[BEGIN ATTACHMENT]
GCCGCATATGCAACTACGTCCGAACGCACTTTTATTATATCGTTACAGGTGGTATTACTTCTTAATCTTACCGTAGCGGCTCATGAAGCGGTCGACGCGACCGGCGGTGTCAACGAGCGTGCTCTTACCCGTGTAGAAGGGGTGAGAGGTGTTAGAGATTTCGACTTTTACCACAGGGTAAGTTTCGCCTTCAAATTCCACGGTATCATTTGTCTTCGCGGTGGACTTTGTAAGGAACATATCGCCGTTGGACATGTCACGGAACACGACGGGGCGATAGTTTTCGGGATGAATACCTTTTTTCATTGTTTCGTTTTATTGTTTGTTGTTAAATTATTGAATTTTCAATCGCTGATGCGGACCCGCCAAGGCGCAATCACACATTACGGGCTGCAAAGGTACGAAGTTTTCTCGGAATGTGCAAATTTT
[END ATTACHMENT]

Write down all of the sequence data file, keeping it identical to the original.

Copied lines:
GCCGCATATGCAACTACGTCCGAACGCACTTTTATTATATCGTTACAGGTGGTATTACTTCTTAATCTTACCGTAGCGGCTCATGAAGCGGTCGACGCGACCGGCGGTGTCAACGAGCGTGCTCTTACCCGTGTAGAAGGGGTGAGAGGTGTTAGAGATTTCGACTTTTACCACAGGGTAAGTTTCGCCTTCAAATTCCACGGTATCATTTGTCTTCGCGGTGGACTTTGTAAGGAACATATCGCCGTTGGACATGTCACGGAACACGACGGGGCGATAGTTTTCGGGATGAATACCTTTTTTCATTGTTTCGTTTTATTGTTTGTTGTTAAATTATTGAATTTTCAATCGCTGATGCGGACCCGCCAAGGCGCAATCACACATTACGGGCTGCAAAGGTACGAAGTTTTCTCGGAATGTGCAAATTTT